• Milkman Conspiracy: Malus arrives to the island and comes to head with a terrifying misandrist pagan cult of... beekeepers?
  • Mythology Gag: A subtle one (if you can call anything in this movie "subtle"). As mentioned above, "Malus" is the Latin word for "apple", possibly referencing the 1973 original, where Lord Summerisle's cult carried out human sacrifices to ensure a successful apple harvest.
  • Obviously Evil: One of the main criticisms is that unlike the 1973 film, the Summersisle inhabitants are obviously creepy. The reason this is an issue is because it makes the plot-twist at the end less of a surprise.
  • Plot Allergy: Most of the story takes place on an island famous for beekeeping and Edward happens to have a bee allergy. He doesn't appear to bring any medicine or backup with him to prepare for this.
  • Police Brutality: Downplayed by Edward, who completely walks all over the people of Summersisle. He barges into houses, steals things, and even assaults several people. To add insult to injury, he's outside of his jurisdiction.
  • Related in the Adaptation: Unlike in the original, Rowan is the daughter of the cop who goes searching for her.
  • Scary Stinging Swarm: NOT THE BEES!!!
  • Shout-Out:
    • Nightmares about blonde girls in red raincoats are a reference to Don't Look Now.
    • A Tuckerization of Edward Woodward, who played Sergeant Howie in the original film, is split between two characters: Edward Malus and Rowan Woodward.
  • Straw Feminist: The cult. Particularly egregious in light of the Gaelic paganism portrayed in the original, which explicitly stated that Man and Woman were indispensable to each other. On the other hand, these guys were American and probably got their ideas about whatever brand of Celtic paganism they're supposedly following off the internet.
  • Stupid Evil: The cult comes off as this, in stark contrast to the original film.
  • Too Dumb to Live:
    • Edward, Cage's character - he barges onto the island and tries to throw his police weight around, with no plan, no actual authority to enforce the non-existent plan, and no backup. Not even a token visit to the local police to explain why he's there.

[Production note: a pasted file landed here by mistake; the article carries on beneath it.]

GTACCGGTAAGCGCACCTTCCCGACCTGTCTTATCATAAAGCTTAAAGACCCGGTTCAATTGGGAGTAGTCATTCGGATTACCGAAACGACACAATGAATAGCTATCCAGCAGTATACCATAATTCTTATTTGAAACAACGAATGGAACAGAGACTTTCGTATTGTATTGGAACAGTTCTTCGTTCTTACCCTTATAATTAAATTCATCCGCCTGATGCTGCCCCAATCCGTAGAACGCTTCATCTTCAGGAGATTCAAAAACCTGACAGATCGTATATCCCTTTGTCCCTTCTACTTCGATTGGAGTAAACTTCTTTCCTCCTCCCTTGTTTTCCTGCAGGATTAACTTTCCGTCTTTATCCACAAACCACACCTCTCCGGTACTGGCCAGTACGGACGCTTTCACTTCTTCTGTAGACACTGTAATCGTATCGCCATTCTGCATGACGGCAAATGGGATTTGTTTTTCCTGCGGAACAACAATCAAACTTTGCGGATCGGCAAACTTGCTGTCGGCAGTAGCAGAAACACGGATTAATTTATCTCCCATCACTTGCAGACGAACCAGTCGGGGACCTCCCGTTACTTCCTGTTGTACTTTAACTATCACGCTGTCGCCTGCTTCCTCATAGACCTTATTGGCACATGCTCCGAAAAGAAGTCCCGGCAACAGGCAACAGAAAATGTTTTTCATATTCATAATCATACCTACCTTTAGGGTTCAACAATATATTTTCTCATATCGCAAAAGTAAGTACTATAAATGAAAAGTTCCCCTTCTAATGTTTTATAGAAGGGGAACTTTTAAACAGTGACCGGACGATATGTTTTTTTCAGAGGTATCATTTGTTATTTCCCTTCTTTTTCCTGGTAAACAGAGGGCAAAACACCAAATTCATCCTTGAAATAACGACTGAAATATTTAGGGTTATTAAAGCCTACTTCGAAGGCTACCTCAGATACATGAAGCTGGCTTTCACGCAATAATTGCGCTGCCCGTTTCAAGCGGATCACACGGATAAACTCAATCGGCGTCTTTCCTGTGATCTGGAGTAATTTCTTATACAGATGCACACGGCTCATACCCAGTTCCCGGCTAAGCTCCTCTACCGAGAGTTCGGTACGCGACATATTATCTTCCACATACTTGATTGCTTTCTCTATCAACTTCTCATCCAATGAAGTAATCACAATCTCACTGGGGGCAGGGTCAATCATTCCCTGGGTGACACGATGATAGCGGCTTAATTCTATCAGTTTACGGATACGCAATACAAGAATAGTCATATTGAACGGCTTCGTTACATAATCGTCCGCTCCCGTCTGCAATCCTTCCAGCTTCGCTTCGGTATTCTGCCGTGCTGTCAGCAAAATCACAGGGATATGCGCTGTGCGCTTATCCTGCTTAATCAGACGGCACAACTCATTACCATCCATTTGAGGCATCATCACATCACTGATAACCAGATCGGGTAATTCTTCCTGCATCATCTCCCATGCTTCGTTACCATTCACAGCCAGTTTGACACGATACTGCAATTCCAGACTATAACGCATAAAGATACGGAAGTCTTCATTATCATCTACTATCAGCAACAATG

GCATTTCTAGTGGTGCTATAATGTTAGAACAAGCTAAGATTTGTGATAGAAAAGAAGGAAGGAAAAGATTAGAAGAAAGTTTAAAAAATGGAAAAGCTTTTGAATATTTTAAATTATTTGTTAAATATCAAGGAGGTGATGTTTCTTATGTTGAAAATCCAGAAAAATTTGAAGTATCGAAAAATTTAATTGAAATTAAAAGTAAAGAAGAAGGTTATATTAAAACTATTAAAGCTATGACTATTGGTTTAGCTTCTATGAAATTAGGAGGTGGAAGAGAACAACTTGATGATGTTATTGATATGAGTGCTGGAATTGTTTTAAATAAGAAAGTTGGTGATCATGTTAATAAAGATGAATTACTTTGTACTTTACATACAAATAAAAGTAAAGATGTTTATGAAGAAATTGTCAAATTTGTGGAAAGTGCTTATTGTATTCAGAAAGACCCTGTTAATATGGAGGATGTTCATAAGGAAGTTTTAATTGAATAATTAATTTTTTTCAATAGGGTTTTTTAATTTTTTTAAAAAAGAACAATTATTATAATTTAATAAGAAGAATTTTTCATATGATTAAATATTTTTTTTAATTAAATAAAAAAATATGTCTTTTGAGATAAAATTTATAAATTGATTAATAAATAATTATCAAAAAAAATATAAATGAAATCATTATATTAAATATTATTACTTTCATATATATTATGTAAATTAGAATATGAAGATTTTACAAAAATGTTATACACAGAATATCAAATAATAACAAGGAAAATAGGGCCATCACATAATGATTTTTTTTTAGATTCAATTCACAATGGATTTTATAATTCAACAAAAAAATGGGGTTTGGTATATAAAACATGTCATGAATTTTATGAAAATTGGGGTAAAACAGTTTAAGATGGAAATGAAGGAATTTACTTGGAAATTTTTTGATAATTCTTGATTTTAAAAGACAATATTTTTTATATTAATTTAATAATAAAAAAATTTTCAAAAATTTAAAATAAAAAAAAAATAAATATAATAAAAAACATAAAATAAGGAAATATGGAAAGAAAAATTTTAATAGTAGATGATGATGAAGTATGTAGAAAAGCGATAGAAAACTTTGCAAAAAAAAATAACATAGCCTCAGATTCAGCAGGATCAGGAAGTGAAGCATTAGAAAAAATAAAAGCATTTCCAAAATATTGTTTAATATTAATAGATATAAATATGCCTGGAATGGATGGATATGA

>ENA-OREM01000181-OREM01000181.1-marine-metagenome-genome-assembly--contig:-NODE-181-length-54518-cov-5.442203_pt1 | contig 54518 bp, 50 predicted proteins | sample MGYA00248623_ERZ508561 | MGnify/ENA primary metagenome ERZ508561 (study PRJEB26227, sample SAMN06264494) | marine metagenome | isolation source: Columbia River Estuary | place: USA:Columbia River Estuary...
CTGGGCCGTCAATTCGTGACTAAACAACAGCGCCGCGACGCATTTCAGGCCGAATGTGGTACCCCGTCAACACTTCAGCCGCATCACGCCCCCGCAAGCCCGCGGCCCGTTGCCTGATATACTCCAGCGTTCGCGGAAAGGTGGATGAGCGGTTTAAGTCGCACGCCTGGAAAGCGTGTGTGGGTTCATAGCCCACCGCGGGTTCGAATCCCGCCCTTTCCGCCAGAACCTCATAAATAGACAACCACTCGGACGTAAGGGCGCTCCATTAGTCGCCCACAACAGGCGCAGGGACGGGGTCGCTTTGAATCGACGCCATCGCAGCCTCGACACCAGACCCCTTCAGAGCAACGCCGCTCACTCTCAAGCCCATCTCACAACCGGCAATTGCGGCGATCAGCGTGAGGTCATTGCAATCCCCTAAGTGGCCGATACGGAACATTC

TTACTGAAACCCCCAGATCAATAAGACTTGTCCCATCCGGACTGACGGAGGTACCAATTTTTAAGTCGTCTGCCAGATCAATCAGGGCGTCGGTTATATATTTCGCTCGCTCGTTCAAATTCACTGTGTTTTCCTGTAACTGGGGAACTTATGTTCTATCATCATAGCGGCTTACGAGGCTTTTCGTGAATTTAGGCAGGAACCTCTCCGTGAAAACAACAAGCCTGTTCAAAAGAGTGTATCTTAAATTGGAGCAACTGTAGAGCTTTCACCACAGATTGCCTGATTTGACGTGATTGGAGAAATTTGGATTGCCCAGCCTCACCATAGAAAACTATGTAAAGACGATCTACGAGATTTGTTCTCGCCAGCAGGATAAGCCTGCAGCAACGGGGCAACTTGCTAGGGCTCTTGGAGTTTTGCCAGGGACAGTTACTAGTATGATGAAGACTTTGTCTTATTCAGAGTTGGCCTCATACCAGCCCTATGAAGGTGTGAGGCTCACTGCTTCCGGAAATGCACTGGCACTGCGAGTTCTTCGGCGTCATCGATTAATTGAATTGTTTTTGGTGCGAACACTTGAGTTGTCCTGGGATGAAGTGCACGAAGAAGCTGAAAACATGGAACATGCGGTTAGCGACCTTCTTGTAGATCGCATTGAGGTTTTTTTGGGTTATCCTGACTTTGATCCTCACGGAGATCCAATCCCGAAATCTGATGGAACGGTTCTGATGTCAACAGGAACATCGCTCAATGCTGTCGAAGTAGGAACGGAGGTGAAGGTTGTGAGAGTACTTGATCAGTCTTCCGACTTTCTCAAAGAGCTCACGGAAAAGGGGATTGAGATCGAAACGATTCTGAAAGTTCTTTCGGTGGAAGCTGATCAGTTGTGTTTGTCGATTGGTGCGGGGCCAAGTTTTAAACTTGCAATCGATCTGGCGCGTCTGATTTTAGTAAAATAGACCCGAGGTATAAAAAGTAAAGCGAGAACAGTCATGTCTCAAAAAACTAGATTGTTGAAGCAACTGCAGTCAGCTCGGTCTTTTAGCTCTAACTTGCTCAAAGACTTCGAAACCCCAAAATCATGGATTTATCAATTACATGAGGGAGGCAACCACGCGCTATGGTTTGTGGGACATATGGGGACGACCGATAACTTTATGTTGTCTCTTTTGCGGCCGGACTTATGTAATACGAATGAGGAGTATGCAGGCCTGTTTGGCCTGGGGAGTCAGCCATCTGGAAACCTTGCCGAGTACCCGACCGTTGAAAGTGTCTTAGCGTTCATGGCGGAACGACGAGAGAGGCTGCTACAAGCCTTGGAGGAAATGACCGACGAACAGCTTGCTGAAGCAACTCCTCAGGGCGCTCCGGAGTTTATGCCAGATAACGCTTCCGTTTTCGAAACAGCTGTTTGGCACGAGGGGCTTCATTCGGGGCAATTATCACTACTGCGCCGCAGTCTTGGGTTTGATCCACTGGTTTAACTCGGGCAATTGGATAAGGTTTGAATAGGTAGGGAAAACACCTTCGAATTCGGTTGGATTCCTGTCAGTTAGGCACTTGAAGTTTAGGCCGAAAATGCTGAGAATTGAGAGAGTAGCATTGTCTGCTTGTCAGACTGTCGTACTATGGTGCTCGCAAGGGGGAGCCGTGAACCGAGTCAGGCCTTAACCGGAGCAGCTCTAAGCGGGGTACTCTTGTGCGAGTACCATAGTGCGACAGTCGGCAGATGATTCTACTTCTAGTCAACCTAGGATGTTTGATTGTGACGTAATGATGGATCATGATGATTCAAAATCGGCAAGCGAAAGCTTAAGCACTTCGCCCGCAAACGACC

• Again, he's allergic to bees, yet goes to an island famous for...beekeeping. Apparently without any medication.
    • Even though Edward is bullying the citizens of the island with no back-up (or any apparent way of communicating with his superiors to ask for back-up), he still manages to ignore and overlook clear signs of evidence. When he sees two women carrying a corpse-shaped, slightly-moving bag with red liquid dripping from it, he just gets spooked by it and lets them walk away with it.
    • Knowing full well he's on an island full of Obviously Evil crackpots who clearly don't like him, he continuously puts himself in even more dangerous positions—the most mind-numbingly stupid example is probably his dip in the easily-covered cistern (not to mention, in the easily-locked tomb, though that doesn't end up being relevant—probably because nobody was actually trying to kill him yet).
    • Asking Rowan to put down the flaming torch she's been given to light the Wicker Man. Naturally, she does. With predictable results.
  • Unexpected Virgin: Subverted. The virgin aspect was removed due to LaBute considering the notion of Cage playing a virgin ridiculous. They gave his character an allergy to bees instead. Not quite the same.
  • Would Hit a Girl: Sending elderly ladies flying into walls with karate-side kicks, in fact. Cage's character punches one woman while wearing a suit and tie, punches another while wearing a bear costume, kicks Leelee Sobieski, and bikejacks another woman at gunpoint. Which has all been condensed here. In said character's defense, he thinks they're all conspiring to burn a little girl alive. That's what they want him to think.